According to the handbook used by mental health professionals to diagnose mental disorders, the Diagnostic and Statistical Manual of Mental Disorders fourth edition text revised, or DSM-IV-TR, SAD is not considered a disorder or syndrome on its own. Instead, SAD is considered a pattern specifier, or subtype, of another mood disorder diagnosis . For example, an individual may be diagnosed as having a major depressive episode with a seasonal pattern.

The most common type of seasonal pattern is one in which an individual first experiences symptoms in the late fall, has continued and heightened symptoms in winter, and then experiences a remission of symptoms in the spring. However, other patterns are possible. For example, a person may become depressed in the summer and then become less depressed when the weather becomes colder.

Causes and symptoms

Causes

Lack of sunlight, normally associated with winter, is considered to be the primary cause of SAD. Although winter temperature may also have an impact, especially in colder areas, the lack of light is most important. This is supported by the effectiveness of therapy in which individuals are exposed to high-intensity light (light therapy ). The causes of rarer types of seasonal symptoms, such as those experienced by individuals who become depressed in summer, are more difficult to determine.

Symptoms

The symptoms experienced by people with SAD are similar to some of those experienced by depressed people in general: change in appetite, weight gain or loss, fatigue , reduced energy, irritability, and avoidance of social situations. To meet the diagnostic criteria for the disorder as indicated in the DSM-IV-TR, these symptoms must be present during the season the individual is depressed and must lessen or abate when that season is over.

Demographics

Some studies have shown that up to 6% of people experience some depressive symptoms in winter. SAD is a more common phenomenon in women than men. According to the DSM-IV-TR, women make up 6090% of people with the seasonal pattern of depression. SAD primarily affects adults, although it is possible for children and adolescents to suffer from it. Research indicates that SAD is much more common in countries and regions where there are distinct seasonal changes. In countries near the equator, where changes in climate and light are mild, SAD generally does not occur.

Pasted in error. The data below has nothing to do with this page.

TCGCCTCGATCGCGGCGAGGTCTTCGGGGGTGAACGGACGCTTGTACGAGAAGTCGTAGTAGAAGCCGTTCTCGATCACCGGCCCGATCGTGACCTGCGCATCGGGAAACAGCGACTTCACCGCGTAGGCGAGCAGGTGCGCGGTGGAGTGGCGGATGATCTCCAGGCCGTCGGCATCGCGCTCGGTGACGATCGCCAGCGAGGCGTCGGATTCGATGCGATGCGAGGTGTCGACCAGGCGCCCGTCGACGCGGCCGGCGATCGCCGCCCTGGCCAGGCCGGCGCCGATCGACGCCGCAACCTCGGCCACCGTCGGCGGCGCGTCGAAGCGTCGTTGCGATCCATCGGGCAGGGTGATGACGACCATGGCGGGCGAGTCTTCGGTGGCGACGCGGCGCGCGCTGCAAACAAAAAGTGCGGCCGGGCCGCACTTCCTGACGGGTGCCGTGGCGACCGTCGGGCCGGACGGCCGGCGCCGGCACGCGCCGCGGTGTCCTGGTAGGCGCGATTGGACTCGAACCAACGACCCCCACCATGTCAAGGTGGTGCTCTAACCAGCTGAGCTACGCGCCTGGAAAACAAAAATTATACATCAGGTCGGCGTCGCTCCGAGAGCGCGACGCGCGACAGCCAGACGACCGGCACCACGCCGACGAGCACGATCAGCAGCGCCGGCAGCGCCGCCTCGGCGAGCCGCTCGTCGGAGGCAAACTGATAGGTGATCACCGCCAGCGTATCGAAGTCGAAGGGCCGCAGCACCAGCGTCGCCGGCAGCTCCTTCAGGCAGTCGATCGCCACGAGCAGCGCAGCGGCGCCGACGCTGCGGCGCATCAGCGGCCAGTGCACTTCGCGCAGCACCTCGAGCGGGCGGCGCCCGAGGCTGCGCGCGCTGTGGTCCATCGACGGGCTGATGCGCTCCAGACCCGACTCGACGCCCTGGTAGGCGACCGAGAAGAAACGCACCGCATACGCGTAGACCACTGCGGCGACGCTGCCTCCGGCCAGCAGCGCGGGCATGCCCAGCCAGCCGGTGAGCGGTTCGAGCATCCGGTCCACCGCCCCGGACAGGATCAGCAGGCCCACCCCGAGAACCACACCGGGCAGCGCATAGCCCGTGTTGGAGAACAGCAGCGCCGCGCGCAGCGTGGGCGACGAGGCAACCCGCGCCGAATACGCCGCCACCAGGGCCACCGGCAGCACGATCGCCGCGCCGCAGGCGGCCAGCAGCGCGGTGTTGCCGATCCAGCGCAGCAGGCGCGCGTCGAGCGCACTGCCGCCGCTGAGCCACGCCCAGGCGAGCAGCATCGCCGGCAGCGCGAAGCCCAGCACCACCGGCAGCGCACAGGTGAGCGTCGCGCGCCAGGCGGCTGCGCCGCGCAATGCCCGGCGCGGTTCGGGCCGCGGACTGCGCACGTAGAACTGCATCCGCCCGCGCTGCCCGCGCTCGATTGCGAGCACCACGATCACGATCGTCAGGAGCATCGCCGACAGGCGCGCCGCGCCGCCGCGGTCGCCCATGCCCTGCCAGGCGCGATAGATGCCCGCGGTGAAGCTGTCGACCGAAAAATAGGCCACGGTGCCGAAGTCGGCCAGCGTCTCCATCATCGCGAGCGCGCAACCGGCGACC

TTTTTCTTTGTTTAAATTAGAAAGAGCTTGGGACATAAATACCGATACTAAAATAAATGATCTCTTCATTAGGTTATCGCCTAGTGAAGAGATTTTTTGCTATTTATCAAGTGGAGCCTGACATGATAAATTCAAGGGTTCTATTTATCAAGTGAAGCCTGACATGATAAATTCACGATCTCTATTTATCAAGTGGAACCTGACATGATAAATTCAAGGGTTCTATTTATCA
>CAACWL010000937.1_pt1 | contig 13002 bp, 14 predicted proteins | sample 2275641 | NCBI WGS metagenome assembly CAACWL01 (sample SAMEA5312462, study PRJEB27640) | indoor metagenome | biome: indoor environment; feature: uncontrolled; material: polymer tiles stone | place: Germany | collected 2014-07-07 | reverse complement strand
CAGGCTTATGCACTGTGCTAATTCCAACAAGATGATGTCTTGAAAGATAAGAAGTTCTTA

Diagnosis

SAD is diagnosed through a clinical interview with the patient and careful history-taking by the physician. For the seasonal pattern specifier to be applied to a DSM-IV-TR mood disorder diagnosis, the following criteria must be met: there is a relationship between the onset of the depressive episode and a particular time of year; the depressive symptoms are in remission at a particular time of year; the onset and remissions have occurred at these times for the past two years; and seasonal depressive episodes outnumber non-seasonal depressive episodes over the person's lifetime. Also, the seasonal pattern specifier must not be given when depressive symptoms are due to seasonally linked stressors, such as the beginning of school or an employment schedule.

An individual with seasonal depression must be distinguished from one with who has depressive symptoms all year long.

Treatments

Light therapy, in which the person experiencing SAD is exposed to high-intensity light, is often usedusually for one to two hours per day. Sometimes, briefer periods of exposure to higher-intensity light can be used. The exposure to light may be facilitated through the use of a box which emits the prescribed light or through the use of a light visor the patient wears on his or her head. Tanning beds should not be used for light therapy. Light therapy has been found to be the most effective treatment for people correctly diagnosed with seasonal symptoms in the winter. It does not appear to have serious side effects.

Prognosis

Light therapy is considered to be a safe and effective treatment. However, it is time consuming and people do not always stay on the prescribed course of treatment. Also, SAD can be a persistent problem; even if light therapy is effective one year, symptoms may return the following year.

See also Bipolar disorders; Depressive disorders

Resources

BOOKS

American Psychiatric Association. Diagnostic and Statistical Manual of Mental Disorders. 4th edition, text revision. Washington, DC: American Psychiatric Association, 2000.

Salkovskis, Paul. Comprehensive Clinical Psychology Volume 6: Adults: Clinical Formulation and Treatment. Amsterdam: Elsevier, 1998.

ORGANIZATIONS

Depression and Related Affective Disorders Association. 600 N. Wolfe St., Baltimore, MD, 21287. <http://www.drada.org>.

Seasonal Affective Disorder Association. PO Box 989, Steyning BN44 3HG, England. <http://www.sada.org.uk>.

Ali Fahmy, Ph.D.

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Seasonal Affective Disorder

Seasonal Affective Disorder